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Why the U.S. Economy Will Need More Older Workers

If the nation hopes to grow, employers must hire and keep millions of workers in their 50s and 60s

By Barry Bluestone

From December 2007, the beginning of the “Great Recession,” through early 2010, the United States shed nearly 9 million jobs. Although the economy has begun to recover since then, there are still 6 million fewer jobs in the country than before the recession began. By most accounts, based on the present growth rate, it will take at least two to three years to regain those jobs, and the nation might not return to “full employment” — an unemployment rate of 5 percent — until 2016 or later. 


Given this discouraging data, it’s hard to imagine that America may actually face a worker shortage by 2020. But there’s a good chance that will be the case. The United States will need every worker it can find to fill the jobs required to preserve the nation’s prosperity. And that will include, by necessity, many workers in their 50s and 60s.


Just take a look at population projections. Between 2010 and 2020, there will be 25.2 million additional adults ages 16 and older in America, according to the U.S. Census. That 25.2 million will include immigrants as well the young people who reach the age of 16 during this period. Only 3.5 million of them will be under 55. Almost 15 million adults will be 65 or older. Aging baby boomers will make up a larger and larger share of the population, with the baby bust generation coming up right behind them.


At current labor force participation rates, 25.2 million adults translates into about 11.6 million new workers to maintain the U.S. economy. (The rest will be in school, retired or will simply have decided — for the most part voluntarily — not to work.) Add these 11.6 million workers to the roughly 6.8 million Americans who will leave the unemployment ranks over the rest of the decade, by my estimate, and the total additional workforce will number 18.4 million.


Trouble is, the United States will need almost 20.5 million additional workers to reach its historic 3 percent economic growth rate, according to the U.S. Bureau of Labor Statistics. In other words, the nation faces a shortage of more than 2 million workers by the end of the decade.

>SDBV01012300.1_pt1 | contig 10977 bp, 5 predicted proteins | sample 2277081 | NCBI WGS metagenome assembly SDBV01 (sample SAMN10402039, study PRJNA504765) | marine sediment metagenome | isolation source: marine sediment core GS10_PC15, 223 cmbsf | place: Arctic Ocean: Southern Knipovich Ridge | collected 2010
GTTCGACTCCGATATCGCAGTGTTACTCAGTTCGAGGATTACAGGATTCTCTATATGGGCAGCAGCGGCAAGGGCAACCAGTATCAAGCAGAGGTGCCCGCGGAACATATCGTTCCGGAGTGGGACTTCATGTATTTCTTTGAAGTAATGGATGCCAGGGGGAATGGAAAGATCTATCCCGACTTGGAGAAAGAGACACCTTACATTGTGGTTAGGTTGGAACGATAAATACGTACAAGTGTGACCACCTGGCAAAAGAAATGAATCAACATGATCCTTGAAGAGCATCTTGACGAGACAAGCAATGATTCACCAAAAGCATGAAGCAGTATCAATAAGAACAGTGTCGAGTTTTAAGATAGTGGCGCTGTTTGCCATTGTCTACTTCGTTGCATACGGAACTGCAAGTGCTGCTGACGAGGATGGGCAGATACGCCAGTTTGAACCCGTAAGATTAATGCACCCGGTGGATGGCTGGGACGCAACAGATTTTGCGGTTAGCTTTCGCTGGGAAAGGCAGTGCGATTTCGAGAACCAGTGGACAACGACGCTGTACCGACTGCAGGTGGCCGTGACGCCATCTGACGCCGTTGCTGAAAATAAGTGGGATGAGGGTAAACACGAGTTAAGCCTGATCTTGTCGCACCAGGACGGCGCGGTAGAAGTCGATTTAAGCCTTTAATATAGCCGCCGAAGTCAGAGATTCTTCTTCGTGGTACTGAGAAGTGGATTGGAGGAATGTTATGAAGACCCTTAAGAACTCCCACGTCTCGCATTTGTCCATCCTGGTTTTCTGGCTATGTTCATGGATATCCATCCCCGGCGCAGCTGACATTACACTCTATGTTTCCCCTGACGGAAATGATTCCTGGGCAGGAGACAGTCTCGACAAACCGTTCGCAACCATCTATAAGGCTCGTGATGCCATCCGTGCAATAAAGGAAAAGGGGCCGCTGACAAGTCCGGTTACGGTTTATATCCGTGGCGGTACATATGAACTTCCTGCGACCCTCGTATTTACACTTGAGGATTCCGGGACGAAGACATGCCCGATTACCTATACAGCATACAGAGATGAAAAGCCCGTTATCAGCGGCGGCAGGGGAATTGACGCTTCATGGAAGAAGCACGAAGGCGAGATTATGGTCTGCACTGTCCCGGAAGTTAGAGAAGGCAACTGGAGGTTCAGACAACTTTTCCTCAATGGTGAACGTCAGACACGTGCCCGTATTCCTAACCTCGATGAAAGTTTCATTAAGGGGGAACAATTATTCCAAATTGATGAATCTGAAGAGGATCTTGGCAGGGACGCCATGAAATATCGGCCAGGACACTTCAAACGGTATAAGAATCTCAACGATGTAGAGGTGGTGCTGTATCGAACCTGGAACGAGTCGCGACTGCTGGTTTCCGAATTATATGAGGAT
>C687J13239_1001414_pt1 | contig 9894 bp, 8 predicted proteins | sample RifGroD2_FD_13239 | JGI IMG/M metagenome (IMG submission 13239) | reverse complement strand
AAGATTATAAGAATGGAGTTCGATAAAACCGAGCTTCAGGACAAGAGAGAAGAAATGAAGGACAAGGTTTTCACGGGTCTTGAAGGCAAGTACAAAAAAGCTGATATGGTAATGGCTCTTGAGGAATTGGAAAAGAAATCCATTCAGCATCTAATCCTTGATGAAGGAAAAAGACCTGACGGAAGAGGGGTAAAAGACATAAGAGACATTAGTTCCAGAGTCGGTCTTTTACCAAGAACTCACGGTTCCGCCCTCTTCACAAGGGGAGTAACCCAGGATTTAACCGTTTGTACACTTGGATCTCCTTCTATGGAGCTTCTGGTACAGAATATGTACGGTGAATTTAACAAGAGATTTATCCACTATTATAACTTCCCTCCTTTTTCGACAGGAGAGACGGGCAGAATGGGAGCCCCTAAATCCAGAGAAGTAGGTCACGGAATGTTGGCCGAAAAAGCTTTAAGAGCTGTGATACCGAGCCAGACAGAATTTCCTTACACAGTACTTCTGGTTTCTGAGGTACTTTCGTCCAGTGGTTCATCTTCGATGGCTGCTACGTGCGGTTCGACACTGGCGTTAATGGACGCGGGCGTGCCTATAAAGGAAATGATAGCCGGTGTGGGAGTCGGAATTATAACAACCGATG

How will we fill this gap? Many workers will need to stay in the labor force not only past the age of 55, but also well past 65.


According to U.S. Census projections, this is likely to happen. The proportion of people 55 and older in the labor force — now 40 percent — is expected to climb to 43 percent by 2020. Those 65 and older are expected to nearly double their labor force participation, rising from 1 in 8 in 2000 to nearly 1 in 4 by 2020.


Fortunately, the carrot of improving health and the continuing trend away from bone-wearying jobs and toward work that's less physically demanding will make this shift possible. At the same time, the stick of falling home values and stock portfolio assets will keep some Americans working when they might otherwise have preferred to retire.


Of course, some employers are reluctant to hire older workers or even keep the ones they have. But in the labor market that will be upon us later in this decade, they may have little choice if they want to expand their businesses and increase profitability.


When baby boomers were born in such great numbers after World War II, they helped fuel the U.S. economy: The sudden growth in population led to bigger homes, new suburbs and new schools, not to mention all the goods and services these children’s parents showered on them. Now, as the boomers hit their 50s and 60s, it appears they’ll be fueling the economy again.

Barry Bluestone is the Dean of the School of Public Policy and Urban Affairs at Northeastern University where he is also a professor of political economy. He is the founding director of the Dukakis Center for Urban and Regional Policy and a founding board member of the Economic Policy Institute. Read More
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